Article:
On Monday, Marcelo Ebrad, the Mayor of Mexico City, and other high-ranking officials cycled to work to show their support for a cleaner, more humanized city. Although it was a time of relatively low traffic – they made their trip at the beginning of Holy Week – the officials braved rain and cars to make a powerful point about reclaiming Mexico City’s streets. A flat city originally built on a former lake, Mexico City has the ideal landscape for cycling; bikers can pedal for miles without ever breaking a sweat. Yet since the 1950s, “Chilangos,” as inhabitants of the city are affectionately known, have put the bicycle aside in favor of motorized transport. Since then, the precipitous growth of the city, along with the number of automobiles, has left the streets clogged with cars and the air fouled by pollution.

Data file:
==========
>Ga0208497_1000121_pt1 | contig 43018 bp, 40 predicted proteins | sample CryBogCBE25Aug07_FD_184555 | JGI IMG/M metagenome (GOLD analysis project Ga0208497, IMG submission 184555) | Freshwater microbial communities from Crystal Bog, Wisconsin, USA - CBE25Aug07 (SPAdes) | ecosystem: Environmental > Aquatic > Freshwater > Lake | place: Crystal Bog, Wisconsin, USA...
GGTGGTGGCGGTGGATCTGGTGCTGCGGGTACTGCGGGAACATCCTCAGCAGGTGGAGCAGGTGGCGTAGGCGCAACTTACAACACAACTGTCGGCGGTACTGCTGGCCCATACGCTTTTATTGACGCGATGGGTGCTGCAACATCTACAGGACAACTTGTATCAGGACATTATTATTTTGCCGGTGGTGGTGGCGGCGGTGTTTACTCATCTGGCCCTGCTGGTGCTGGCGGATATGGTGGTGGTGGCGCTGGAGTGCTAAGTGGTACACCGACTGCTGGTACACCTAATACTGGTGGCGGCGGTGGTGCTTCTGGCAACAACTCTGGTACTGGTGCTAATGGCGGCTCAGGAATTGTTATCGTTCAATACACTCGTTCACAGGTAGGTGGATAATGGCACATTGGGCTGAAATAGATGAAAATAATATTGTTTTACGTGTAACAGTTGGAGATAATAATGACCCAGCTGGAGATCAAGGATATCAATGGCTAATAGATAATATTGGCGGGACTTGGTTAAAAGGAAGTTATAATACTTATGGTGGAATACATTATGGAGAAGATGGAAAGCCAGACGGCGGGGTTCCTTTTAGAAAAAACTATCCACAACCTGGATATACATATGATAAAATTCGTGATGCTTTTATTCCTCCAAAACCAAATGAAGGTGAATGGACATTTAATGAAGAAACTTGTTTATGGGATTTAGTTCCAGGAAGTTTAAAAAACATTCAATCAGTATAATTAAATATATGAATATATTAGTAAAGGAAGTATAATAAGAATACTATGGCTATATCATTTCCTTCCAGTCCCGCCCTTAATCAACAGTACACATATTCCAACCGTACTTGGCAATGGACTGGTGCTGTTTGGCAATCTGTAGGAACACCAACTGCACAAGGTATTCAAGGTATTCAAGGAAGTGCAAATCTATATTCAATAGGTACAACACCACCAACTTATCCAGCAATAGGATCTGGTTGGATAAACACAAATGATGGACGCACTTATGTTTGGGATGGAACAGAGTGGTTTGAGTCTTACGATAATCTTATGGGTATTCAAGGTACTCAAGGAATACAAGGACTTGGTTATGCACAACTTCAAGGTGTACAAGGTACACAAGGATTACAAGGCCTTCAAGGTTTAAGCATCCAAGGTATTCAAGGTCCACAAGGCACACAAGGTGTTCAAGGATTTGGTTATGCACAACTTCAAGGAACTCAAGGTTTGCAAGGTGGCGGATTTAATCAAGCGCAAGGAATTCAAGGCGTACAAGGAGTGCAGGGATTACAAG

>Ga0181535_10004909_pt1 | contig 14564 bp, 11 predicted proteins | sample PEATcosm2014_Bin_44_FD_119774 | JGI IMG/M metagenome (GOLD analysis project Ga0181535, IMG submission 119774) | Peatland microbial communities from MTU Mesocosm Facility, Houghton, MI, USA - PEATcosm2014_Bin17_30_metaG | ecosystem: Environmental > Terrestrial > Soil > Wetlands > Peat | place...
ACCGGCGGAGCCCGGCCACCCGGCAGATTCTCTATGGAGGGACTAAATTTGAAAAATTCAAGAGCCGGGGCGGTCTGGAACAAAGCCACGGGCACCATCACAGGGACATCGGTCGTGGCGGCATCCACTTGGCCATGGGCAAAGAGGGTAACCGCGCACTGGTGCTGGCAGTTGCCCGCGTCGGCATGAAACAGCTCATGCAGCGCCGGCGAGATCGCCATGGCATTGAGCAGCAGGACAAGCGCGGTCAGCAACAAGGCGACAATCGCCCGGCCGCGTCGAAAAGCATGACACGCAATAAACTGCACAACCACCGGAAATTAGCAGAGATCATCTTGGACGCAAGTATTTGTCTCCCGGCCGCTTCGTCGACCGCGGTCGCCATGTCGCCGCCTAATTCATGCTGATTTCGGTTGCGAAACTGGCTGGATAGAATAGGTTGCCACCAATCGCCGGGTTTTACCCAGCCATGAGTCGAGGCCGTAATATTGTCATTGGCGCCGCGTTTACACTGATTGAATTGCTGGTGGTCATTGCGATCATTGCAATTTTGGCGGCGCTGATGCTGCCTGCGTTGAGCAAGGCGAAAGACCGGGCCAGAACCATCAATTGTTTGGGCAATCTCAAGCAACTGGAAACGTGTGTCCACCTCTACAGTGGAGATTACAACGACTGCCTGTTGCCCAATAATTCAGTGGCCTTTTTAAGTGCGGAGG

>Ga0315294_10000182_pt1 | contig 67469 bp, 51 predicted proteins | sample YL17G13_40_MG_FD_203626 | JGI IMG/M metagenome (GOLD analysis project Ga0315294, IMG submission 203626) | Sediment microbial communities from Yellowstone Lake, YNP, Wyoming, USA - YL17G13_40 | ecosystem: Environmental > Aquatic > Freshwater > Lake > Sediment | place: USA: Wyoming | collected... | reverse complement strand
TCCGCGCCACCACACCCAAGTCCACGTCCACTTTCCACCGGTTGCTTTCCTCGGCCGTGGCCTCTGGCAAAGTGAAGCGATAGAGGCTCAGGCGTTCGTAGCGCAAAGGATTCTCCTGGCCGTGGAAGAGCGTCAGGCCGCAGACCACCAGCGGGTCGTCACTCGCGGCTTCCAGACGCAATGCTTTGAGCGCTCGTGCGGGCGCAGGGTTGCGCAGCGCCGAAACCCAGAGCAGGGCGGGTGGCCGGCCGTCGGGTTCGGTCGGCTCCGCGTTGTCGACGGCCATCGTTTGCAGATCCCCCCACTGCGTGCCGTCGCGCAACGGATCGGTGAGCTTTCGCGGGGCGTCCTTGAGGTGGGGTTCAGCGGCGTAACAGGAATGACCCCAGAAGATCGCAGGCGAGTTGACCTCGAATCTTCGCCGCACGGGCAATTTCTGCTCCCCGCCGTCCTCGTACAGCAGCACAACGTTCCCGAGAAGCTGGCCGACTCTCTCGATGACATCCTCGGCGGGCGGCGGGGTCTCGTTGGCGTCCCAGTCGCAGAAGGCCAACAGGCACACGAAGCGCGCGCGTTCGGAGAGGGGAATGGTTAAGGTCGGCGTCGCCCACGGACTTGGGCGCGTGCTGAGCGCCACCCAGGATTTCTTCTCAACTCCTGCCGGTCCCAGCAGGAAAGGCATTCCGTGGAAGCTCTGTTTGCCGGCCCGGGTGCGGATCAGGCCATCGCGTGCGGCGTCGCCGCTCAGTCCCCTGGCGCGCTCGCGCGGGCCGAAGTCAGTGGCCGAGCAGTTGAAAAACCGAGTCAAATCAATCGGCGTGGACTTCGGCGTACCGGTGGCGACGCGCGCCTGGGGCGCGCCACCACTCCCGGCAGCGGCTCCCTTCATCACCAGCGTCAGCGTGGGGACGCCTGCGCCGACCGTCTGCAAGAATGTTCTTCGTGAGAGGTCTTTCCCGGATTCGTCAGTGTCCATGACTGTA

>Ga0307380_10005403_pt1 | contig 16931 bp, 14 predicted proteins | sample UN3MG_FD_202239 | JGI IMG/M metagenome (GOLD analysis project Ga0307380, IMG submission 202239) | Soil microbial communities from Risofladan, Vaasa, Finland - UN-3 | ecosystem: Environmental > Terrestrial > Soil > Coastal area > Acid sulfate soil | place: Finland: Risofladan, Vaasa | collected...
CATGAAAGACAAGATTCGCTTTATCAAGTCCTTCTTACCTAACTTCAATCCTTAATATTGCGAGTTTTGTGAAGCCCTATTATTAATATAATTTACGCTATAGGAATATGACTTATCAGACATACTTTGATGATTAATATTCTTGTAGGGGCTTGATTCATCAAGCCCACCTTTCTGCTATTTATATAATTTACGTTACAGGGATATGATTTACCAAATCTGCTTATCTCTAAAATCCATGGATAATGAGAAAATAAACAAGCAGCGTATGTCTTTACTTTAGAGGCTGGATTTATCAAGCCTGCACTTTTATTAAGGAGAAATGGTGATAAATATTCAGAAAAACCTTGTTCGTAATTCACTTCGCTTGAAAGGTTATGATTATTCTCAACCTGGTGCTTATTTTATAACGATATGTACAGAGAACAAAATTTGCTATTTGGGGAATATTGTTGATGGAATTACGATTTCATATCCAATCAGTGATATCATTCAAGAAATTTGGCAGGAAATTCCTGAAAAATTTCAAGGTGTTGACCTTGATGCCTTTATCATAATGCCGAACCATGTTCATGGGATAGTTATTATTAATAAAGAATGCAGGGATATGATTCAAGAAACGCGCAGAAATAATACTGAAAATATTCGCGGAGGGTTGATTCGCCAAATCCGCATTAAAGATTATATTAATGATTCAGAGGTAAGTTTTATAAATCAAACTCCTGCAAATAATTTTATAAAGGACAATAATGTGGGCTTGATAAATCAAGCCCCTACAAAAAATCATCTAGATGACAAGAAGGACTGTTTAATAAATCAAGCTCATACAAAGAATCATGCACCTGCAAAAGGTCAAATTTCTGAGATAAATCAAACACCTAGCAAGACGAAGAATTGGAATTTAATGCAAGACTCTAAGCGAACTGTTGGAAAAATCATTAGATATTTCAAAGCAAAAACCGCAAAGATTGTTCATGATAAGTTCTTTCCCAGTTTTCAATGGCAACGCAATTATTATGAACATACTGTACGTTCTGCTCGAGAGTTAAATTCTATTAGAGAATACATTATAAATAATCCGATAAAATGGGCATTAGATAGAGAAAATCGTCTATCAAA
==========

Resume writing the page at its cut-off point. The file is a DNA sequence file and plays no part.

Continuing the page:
For the last five years, EMBARQ and its Center for Sustainable Transport in Mexico City have promoted non-motorized forms of transportation like walking and cycling to make the city more socially and environmentally friendly. But nothing helps our work more than a clear demonstration of support from the mayor himself.
A similar gesture by Enrique Peñalosa, the former mayor of Bogotá, Colombia, who also cycled to work often, illustrated that much more than symbolism is at stake. Thanks to Mr. Peñalosa’s leadership, Bogotá now has one of the most sophisticated public transportation systems in the world. What’s more, during Peñalosa’s tenure, Bogotá made important investments in cycling paths and bridges which have been vital to the revitalization of the city.
Now it’s Mexico City’s turn to transform its public transportation system. By biking to work, and encouraging others to follow suit, the Mayor has sent a strong signal that the city is moving in the right direction.
See the BBC for more: https://news.bbc.co.uk/2/hi/americas/6519601.stm
Special thanks to Jonathan Talbot.